Skip to content, or skip to search.

Skip to content, or skip to search.

Brit Pack


As for the Verve, the last time they attempted a perfect album—1997’s Urban Hymns—they burned out and split up, catapulting front man Richard Ashcroft to the cheesiest solo career since Mick Jagger’s. It should probably be a relief, then, that the band’s long-overdue follow-up settles for being just good; instead of recycling Hymns’s pop moves, or masquerading as something they should’ve recorded last decade when people still bought CDs, Forth finds England’s once-greatest jam band returning to the free-form psychedelic meandering of their early material. So, no, nothing here sounds like “Bittersweet Symphony.”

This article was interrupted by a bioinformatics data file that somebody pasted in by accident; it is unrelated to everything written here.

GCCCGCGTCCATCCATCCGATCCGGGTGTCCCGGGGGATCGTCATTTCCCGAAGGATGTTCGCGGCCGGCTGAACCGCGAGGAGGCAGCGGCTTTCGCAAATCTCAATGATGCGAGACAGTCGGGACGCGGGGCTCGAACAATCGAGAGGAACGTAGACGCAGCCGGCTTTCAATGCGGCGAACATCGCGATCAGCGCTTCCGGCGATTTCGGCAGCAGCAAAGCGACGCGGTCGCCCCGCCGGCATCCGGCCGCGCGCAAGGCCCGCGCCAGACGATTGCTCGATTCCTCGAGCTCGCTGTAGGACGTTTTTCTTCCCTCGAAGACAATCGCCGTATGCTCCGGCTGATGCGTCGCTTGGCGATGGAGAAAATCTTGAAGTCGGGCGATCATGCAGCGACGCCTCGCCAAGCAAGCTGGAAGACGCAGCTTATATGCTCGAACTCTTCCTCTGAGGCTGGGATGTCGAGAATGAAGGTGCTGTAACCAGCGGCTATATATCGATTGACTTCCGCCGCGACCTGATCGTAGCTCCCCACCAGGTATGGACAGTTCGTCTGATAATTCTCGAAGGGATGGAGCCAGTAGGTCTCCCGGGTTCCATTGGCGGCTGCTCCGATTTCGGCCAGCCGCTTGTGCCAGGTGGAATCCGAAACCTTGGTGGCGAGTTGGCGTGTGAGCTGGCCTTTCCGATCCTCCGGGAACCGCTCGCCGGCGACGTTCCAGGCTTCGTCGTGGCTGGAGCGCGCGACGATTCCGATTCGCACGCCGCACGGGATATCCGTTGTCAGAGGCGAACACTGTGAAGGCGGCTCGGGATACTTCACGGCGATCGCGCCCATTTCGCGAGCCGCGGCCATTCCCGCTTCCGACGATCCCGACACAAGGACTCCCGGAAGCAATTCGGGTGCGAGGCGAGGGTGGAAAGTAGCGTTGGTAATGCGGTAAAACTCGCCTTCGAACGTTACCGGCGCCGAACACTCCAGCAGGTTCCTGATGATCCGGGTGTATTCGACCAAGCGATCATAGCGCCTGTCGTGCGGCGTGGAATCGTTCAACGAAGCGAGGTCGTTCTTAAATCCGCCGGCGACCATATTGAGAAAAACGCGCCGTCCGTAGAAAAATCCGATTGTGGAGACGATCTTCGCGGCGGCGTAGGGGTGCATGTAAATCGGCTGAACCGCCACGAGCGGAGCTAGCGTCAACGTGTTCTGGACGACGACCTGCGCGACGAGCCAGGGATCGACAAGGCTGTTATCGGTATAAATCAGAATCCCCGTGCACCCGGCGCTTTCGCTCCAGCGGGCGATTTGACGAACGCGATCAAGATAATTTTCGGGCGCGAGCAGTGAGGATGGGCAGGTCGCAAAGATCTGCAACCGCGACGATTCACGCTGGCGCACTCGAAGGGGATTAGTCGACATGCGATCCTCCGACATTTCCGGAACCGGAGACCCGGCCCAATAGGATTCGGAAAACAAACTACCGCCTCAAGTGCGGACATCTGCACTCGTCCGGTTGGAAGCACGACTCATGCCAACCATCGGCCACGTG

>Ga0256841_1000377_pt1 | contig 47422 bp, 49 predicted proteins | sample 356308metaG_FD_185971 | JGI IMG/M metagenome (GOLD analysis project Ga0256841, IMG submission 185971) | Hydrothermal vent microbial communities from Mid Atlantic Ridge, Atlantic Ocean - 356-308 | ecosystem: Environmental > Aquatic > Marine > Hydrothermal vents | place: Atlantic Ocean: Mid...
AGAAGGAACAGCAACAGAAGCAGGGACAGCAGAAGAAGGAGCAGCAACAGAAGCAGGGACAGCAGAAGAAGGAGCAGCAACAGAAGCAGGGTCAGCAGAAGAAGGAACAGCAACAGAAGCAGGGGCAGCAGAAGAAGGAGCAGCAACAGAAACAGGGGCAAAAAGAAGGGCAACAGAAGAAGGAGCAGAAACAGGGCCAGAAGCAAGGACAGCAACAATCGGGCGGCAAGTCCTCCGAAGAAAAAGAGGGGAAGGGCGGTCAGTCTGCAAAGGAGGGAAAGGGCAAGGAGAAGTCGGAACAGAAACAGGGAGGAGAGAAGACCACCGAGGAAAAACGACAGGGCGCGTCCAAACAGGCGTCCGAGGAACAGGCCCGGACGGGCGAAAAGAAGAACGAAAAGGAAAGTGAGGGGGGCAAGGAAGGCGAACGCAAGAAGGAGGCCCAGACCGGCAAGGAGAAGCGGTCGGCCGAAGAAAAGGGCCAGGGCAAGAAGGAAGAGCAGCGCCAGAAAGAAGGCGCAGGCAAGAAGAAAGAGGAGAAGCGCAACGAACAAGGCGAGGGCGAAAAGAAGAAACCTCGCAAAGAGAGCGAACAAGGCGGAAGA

Anthemic single “Love Is Noise” aside, most tracks aren’t built neatly around choruses. Reverb-slinging lead guitarist Nick McCabe does a fair amount of spacey noodling, and he’s good enough at it to keep us engaged, at least till the five-minute mark of each track (after that, “Numbness” starts to live up to its billing). Predictably, the best moments—the gorgeous “Rather Be” and “Valium Skies,” namely—happen when shoe-gazery and songwriting intersect.

As is probably clear to anyone who suffered through the hackneyed hippie-isms on Ashcroft’s non-Verve albums (actual song title: “Music Is Power”), he’s never had much luck with his lyrics, and Forth is not without its clunkers (“Will those feet in modern times / Walk on soles that are made in China?” asks “Love Is Noise”). Still, even hippies blunder into useful insights sometimes: “For a dream to happen,” he tells himself on the ballad “Judas,” “You got to let it go.”

Dig Out Your Soul.
October 7.

The Verve
August 26.


Fall Preview 2008

Current Issue
Subscribe to New York

Give a Gift